If your friends, neighbors, acquaintances are counting the pages to the end of the chapter or (heaven forbid!) the end of the book you have failed. Time to either rewrite or toss it entirely. When you find your readers arguing with your narrator you have lost the magic and soon they will be counting the pages. You want your narrator to keep their interest, not drive them away. Be prepared to cry if you find your readers are more in league with your minor characters against your main. Hint- they should be rooting for your main character (pssst- even if he/she is the villain)! Beware the reader that skips pages to get to the good stuff. Steer clear from too complicated. Yes, there is such a thing. Some complication will keep your readers intrigued, while insanely complicated loses their interest.

Stay away from impossible rebirths. Vampires are okay as are werewolves or angels and the like, magic also has its potential, and science experiments carry some possibilities. But all these still have their limitations. Readers need limits or the story runs flat. What good is a main character that only wins because there is no means for failure? Put yourself in the place of your readers. You may think it is an incredible story, but remember all the volumes to which you gave your precious time only to put them aside in disgust. If you want it to sell the opinions of your readers are king and you need to be writing for them as much as for yourself.review

 





Cleaning House

21 06 2013

Company’s coming! Run the vacuum. Pass the mop. Polish the furniture.

Editing a manuscript is a lot like cleaning house–remove the clutter, rearrange if necessary, and tweak until it shines. The greatest tool in the world comes to you courtesy of “Edit” and “Find”. Find what needs changing. Start with your last sentence. Is So really necessary? It’s easy to let useless words clutter your manuscript. May I suggest? Words such as: so, very, that, although, yet, rather, just, nearly, even, almost, perhaps, quite, then, and suddenly may very well be gumming up your flow of thought. 

Avoid the use of redundant words and phrases and cut out the obvious. “Down at his feet”. The very same goes for punctuation, no need to over explain the use of a question mark or exclamation point. Review your adjectives and your reasons for including them. You want to manipulate the senses of your readers, not lose their interest before you have shown your best room in the house. Don’t just use words such as cold, hot, mean, or kind in passing. Use the opportunity to direct your readers emotions in preparation for the next reveal. manuscript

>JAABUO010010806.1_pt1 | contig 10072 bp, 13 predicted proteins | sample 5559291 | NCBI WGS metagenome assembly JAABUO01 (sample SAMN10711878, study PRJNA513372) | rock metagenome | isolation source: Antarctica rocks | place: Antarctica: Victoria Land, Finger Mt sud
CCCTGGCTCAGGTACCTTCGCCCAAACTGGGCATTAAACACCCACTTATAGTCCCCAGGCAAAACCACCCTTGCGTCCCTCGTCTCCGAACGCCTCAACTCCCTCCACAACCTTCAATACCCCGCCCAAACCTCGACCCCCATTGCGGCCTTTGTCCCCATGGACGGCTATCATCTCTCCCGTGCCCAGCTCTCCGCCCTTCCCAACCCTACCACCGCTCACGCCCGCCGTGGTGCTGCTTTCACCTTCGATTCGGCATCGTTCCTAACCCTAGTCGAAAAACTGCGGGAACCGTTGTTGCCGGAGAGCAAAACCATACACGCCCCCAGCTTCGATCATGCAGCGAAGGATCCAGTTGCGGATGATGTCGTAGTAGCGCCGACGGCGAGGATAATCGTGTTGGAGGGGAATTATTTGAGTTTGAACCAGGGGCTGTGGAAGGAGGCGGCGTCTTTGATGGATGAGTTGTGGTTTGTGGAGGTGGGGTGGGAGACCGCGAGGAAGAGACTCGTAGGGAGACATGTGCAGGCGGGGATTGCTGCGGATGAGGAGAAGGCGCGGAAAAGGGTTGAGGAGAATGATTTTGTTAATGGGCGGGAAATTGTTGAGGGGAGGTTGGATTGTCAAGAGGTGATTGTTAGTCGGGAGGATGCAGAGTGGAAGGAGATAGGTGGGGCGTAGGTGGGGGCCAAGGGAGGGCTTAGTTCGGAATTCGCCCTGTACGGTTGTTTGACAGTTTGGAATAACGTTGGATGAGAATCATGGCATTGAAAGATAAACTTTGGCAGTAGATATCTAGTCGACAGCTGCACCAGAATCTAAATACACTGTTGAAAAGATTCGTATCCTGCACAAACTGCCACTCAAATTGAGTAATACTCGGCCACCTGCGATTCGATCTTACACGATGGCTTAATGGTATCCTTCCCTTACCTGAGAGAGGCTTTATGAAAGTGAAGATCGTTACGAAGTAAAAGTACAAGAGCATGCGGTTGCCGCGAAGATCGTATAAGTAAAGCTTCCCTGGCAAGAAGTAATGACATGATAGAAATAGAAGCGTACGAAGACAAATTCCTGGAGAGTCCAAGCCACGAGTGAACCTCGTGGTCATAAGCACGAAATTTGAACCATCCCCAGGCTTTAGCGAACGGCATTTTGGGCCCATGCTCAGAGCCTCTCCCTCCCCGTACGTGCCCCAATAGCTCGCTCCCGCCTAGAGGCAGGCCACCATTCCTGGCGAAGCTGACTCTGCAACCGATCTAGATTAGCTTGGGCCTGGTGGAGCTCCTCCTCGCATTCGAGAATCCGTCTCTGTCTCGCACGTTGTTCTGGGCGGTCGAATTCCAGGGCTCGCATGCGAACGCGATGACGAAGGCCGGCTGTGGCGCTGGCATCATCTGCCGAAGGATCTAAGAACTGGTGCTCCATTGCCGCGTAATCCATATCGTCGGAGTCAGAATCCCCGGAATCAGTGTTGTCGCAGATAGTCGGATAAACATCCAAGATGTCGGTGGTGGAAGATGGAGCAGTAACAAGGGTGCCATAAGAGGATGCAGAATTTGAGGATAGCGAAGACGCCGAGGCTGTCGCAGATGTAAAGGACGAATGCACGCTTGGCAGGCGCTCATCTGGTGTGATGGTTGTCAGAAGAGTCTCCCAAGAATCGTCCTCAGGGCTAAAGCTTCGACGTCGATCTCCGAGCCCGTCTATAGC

Sometimes the use of a metaphor will give the reader an even better sense of description. You want to show not tell your reader what a character is experiencing. You can do that by giving the reader a vibrant description about a particular instance. Substitute robust, concrete adjectives, throw in a few metaphors, and the reader becomes an active participant in that particular scene–feeling, seeing, tasting, smelling what the character is experiencing. In this you’ll kept the text active.

Watch any tendencies to recycle some choice words a little too often. Do you tend to use the same words over and over? BORING! If I may use a cliché, variety is the spice of life. Check for those words that occur frequently throughout the manuscript and substitute another similar word. Check for words such as felt, knew, figured, and heard. Omit these words by explaining how the character felt and what he heard or saw. You don’t need to indicate a character looked at someone before speaking. That’s assumed.